Comment: Re:Desktops vs Mobile (Score 1) 250 250

Well, at any rate, I think the notion that .NET is 'in decline' is probably dubious at best. I don't know where its going, but it hardly seems likely that MS is about to abandon the whole technology. I WOULD say however that MS's hold on the 'back room' is pretty tenuous these days. They never really won the argument as to overall value proposition of Windows in the server room over *nix. They have virtually no penetration in the OSS server space, and Mono really went no place there either. Its a pretty hard sell to suggest a .NET/IIS based line-of-business solution to larger IT organizations these days. The more sophisticated shops just stick with Java and the smaller ones tend to either utilize some tool specific to their vertical or built PHP apps or something.

I think that pretty well explains MS's push with open sourcing a lot of stuff, and getting behind .NET both on every client device and on every server platform. The dream of the total end-to-end dominance of Windows was a LONG time dying, but its finally dead. Its an interesting situation. Java hasn't exactly penetrated the client side space in a consistent way either, so there's plenty of room for each toolset to try to differentiate itself.

The bigger question might be whether Oracle really cares enough about Java to keep playing this game. They've done a lot, but OTOH they're basically selling database server licenses, with OAS as a sideline that supports the consulting side of the company. Even if they stopped supporting Java it wouldn't really impact their core business that much, at least in the near-term. MS OTOH is in a more ambiguous position. Its not even clear what their core business is going forward. MS Office? SQL Server? MSVS/dev tools? I don't think they know...

Comment: beats me! (Score 1) 355 355

I wouldn't say Java is utterly consistent. Its pretty generic though, and I like that. If you know C you can pretty well understand the flow of code in a Java method, and if you have a general understanding of OOP then you will pretty much understand Java. I think the same can be said for C#.

Frankly I was considering using a scripting language to write some test driver code. I figured it would be a little less tedious and easier, but what I found was that with a modern IDE it just wasn't worth the bother. Yeah, I could make my test harness a little simpler, and in theory I could even edit it without recompiling, but it was just plain easier to write the stuff in Java, its just not that hard to code in.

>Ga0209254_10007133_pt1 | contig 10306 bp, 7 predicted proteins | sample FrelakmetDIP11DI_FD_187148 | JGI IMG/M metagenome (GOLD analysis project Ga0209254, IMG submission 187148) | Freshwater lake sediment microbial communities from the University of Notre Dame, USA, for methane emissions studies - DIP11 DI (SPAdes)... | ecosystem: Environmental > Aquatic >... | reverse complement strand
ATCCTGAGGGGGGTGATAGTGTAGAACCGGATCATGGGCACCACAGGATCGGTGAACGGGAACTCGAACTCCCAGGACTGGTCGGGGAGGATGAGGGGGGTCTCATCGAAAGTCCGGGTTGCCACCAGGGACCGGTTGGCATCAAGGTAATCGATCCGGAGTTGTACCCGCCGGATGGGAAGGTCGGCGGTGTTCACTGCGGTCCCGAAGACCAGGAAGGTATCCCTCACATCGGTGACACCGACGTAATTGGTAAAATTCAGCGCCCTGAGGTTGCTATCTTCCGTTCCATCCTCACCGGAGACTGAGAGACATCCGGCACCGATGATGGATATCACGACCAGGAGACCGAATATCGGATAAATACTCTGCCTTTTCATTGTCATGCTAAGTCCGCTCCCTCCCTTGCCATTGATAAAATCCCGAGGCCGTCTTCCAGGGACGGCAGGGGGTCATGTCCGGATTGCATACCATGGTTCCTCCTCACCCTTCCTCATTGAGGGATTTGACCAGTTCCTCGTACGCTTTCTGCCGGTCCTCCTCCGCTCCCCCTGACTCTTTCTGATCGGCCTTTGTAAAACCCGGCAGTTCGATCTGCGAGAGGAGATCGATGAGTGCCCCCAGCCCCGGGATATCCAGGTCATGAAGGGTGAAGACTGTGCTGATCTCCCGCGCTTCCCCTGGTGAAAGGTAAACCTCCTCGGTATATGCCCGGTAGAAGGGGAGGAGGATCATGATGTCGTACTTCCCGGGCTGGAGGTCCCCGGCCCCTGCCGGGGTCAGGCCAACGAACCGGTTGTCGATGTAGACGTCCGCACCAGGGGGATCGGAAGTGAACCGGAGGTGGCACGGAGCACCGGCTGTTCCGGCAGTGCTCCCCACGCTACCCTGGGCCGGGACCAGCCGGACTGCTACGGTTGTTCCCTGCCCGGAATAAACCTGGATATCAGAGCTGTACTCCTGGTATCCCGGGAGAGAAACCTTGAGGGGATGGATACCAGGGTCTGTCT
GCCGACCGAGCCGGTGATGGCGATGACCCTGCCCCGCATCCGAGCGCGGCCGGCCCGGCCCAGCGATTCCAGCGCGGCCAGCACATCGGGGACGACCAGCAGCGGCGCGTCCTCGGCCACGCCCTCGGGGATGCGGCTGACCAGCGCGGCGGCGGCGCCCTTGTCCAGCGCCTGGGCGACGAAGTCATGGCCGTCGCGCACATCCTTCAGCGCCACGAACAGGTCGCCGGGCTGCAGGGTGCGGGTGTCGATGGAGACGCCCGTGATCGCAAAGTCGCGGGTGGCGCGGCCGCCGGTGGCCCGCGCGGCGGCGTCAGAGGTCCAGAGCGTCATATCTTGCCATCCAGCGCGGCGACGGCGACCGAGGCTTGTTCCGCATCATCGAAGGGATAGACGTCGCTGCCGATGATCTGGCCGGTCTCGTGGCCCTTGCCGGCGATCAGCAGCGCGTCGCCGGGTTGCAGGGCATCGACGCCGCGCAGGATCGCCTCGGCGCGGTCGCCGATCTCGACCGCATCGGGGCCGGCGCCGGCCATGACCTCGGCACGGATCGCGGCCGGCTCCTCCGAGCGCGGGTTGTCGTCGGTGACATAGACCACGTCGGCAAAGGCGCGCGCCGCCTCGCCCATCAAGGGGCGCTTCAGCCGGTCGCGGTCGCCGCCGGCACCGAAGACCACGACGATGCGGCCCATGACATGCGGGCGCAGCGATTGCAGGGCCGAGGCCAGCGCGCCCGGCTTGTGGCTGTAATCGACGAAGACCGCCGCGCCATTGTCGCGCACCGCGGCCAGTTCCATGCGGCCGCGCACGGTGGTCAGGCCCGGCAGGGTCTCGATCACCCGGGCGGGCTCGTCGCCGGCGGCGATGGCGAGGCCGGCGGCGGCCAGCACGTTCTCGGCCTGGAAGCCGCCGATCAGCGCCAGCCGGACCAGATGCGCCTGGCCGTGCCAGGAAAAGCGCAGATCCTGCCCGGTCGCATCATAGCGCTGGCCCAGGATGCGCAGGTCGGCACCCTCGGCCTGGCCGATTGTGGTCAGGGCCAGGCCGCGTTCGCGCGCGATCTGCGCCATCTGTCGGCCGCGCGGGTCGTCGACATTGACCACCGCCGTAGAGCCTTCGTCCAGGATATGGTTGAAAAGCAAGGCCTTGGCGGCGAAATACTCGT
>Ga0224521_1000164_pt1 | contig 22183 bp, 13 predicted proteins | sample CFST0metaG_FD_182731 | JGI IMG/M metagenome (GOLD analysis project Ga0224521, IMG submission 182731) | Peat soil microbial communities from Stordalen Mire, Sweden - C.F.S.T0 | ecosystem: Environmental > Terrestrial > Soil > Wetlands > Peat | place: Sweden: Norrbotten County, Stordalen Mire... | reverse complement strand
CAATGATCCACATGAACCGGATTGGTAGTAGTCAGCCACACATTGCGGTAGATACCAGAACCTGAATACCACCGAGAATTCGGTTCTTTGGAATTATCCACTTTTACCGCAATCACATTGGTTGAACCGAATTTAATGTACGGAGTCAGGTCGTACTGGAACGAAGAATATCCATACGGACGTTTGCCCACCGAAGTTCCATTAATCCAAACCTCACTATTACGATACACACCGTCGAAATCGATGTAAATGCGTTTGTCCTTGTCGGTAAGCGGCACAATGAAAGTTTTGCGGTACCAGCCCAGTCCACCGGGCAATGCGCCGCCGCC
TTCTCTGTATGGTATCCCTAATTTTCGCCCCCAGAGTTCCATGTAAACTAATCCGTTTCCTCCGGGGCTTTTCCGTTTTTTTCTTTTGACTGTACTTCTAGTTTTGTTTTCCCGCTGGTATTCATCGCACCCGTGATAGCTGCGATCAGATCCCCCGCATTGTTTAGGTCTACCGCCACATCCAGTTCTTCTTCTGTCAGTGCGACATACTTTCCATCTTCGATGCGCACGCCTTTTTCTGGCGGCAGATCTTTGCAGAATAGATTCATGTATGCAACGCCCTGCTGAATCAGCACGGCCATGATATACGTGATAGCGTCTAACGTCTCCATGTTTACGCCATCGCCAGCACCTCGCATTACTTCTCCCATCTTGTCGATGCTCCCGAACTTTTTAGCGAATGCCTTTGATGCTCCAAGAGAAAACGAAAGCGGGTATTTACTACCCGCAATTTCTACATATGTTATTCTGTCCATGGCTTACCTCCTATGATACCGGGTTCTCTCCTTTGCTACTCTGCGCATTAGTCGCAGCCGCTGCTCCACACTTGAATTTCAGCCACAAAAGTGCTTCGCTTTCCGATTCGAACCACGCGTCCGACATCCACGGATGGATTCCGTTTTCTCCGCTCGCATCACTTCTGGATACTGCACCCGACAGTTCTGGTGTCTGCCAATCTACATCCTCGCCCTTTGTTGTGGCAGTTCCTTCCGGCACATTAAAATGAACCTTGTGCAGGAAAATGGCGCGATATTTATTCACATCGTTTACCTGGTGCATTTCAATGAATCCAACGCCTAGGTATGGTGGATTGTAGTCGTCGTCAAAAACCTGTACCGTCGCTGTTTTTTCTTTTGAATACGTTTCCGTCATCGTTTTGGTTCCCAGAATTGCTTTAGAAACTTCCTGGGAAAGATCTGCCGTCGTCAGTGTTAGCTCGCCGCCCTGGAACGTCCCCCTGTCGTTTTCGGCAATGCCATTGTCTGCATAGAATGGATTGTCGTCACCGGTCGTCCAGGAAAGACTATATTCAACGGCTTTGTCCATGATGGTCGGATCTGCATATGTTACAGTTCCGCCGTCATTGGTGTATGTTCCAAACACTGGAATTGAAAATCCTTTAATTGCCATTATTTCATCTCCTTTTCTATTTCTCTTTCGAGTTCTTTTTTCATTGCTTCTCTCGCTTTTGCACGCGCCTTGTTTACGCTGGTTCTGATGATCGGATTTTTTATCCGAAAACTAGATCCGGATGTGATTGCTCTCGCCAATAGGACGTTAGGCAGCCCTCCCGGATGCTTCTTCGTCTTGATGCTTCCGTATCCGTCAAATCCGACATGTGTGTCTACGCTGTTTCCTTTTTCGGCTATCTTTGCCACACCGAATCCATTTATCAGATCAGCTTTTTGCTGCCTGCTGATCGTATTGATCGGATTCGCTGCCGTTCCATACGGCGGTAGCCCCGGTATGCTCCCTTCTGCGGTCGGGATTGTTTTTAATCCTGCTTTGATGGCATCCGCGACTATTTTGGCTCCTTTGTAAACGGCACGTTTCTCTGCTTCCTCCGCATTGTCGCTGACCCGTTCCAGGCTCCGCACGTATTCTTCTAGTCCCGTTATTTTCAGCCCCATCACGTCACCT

I mean there are very definite use cases for scripting, but its not like the old days where it was much easier than coding in a compiled language.

Comment: Interesting (Score 2) 250 250

I think the problem is that you can make a higher quality product using Qt, but it IS more expensive. Writing C# code, or Java line-of-business stuff is just more cost-effective when the use cases are very specific. I mean I wouldn't write some one-off program to manage some tiddly business process somewhere in C++/Qt because nobody cares if it has to run on a Windows box, and nobody cares if it is fast, small, or even all that reliable. So a vast array of stuff exists in these environments.

Then there's super high-reliability stuff, like most of the code I write. It has to handle 400 million transactions in a week and never crash, never miss one, etc. It certainly COULD be written in C++, but the hunt for stupid programming errors you can't make in Java just makes it more costly. Its also easier to train a Java/C# guy to a level where he can do decent work.

Comment: Re:Desktops vs Mobile (Score 1) 250 250

Removing getters and setters matters? pfff, right. If you have logic in your value entities in general its a bad thing, so why do you even look at these files? Mine were all generated automagically 10+ years ago by some Hibernate tool. Once in a while I add a constructor, tweak an .equals() method, etc. A few have get/set methods that include some logic (caching some expensive to calculate value or somesuch) but I could care less. I mean, really, if you want to avoid getters and setters in Java, just declare your fields to be public, it works fine, except of course for the lack of information hiding, which is of course ALSO the problem with C#'s set/get notation. If I make something a calculated value, it changes the consumer's syntax, potentially. Its also a bit unclear to people when you start mixing pure value fields with calculated ones and using the same syntax that they expect to be reserved for one of those.

I don't think C# is BAD, I just think its much vaunted 'advances' over Java are at best minor tweaks, and Java does some things better than C# too. It would be great if we had the best of both in one, but it isn't happening, so really its 6 of one and half-dozen of the other.

Comment: Re:Desktops vs Mobile (Score 1) 250 250

Personally I think QT beats the pants off any other UI toolkit on any platform, but that's just me. I'd kill to have something that good in Java (IBM reputedly built QT bindings for SWT, but they were never released for whatever reason, assuming they really even existed).

Comment: Re:Why? (Score 1) 355 355

What happens if you need to store a date before 1970? What if you need a date with more resolution than a millisecond?